The Skeptical Teacher

Musings of a science teacher & skeptic in an age of woo.

Posts Tagged ‘Gran Sasso’

More Evidence Against Those Supposed “Faster-Than-Light” Neutrinos

Posted by mattusmaximus on March 20, 2012

In the ongoing story of the supposedly “faster-than-light” neutrinos discovered last year, there is another big mark against this claim being the real thing: the failure to replicate the phenomenon in an independent experiment.  As I stated then, most especially when dealing with an extraordinary claim such as this, one cannot begin to draw any conclusions until there have been separate, independent attempts to verify and replicate the results.  Until then, we should suspend judgment and remain skeptical of extraordinary claims.

Well, more of that judgment is now in… in a recent BBC News article, it is reported that a team (called Icarus) independent from the original research team (called Opera) from the same facility, Gran Sasso, in Italy failed to find the apparent “faster-than-light” signal which caused such an uproar last September:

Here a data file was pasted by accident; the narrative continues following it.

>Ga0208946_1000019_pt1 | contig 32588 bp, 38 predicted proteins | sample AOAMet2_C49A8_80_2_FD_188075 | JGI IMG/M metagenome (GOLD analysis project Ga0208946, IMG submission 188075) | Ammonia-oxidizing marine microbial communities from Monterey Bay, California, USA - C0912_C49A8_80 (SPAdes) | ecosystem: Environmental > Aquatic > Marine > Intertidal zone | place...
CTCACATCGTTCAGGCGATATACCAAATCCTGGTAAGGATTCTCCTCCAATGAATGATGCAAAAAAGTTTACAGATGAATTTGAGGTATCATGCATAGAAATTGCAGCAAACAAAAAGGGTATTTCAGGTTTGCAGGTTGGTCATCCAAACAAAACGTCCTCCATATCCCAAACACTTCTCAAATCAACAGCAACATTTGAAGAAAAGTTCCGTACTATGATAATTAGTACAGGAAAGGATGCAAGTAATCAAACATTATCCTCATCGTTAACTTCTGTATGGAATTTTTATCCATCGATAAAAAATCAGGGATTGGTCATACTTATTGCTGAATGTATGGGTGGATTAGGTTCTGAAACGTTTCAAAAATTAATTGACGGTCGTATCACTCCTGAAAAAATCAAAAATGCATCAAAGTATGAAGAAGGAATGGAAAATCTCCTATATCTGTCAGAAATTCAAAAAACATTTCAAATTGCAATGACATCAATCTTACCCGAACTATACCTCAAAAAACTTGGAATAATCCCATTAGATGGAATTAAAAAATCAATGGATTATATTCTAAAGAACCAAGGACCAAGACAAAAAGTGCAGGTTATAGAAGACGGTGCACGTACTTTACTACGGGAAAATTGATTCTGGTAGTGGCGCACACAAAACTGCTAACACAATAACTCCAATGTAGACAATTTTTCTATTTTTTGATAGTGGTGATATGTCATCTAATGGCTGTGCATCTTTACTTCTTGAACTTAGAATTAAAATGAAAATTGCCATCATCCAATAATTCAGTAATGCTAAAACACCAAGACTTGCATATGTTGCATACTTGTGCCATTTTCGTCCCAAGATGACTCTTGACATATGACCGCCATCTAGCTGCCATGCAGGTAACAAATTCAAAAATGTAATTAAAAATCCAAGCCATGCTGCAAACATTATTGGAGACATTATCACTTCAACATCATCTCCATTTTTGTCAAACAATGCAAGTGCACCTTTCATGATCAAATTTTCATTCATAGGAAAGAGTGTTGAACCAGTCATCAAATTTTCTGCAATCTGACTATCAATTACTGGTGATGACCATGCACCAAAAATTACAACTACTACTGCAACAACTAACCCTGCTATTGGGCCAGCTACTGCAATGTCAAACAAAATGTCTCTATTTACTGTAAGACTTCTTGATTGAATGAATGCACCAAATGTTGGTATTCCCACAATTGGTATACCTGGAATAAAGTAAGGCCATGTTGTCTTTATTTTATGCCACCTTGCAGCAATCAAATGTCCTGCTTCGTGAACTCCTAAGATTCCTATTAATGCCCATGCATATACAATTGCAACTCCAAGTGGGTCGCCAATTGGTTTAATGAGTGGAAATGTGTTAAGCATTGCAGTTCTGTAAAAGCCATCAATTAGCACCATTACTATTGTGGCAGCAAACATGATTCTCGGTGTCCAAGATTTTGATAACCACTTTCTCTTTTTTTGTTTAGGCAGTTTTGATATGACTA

Neutrinos clocked at light-speed in new Icarus test

An experiment to repeat a test of the speed of subatomic particles known as neutrinos has found that they do not travel faster than light.

Results announced in September suggested that neutrinos can exceed light speed, but were met with scepticism as that would upend Einstein’s theory of relativity.

A test run by a different group at the same laboratory has now clocked them travelling at precisely light speed.

The results have been posted online.

The results in September, from the Opera group at the Gran Sasso underground laboratory in Italy, shocked the world, threatening to upend a century of physics as well as relativity – which holds the speed of light to be the Universe’s absolute speed limit.

Now the Icarus group, based at the same laboratory, has weighed in again, having already cast some doubt on the original Opera claim. …

This is an excellent example of how real science, especially cutting-edge science, progresses.  Claims are not taken at face value; they are always open to criticism and are not necessarily accepted (especially if they go against well-established theories such as Einstein’s relativity) without good, strong, repeatable evidence.

In short, as Carl Sagan stated: “Extraordinary claims require extraordinary evidence.”

And the evidence in support of the claims of “faster-than-light” neutrinos seems to be getting less extraordinary every day.

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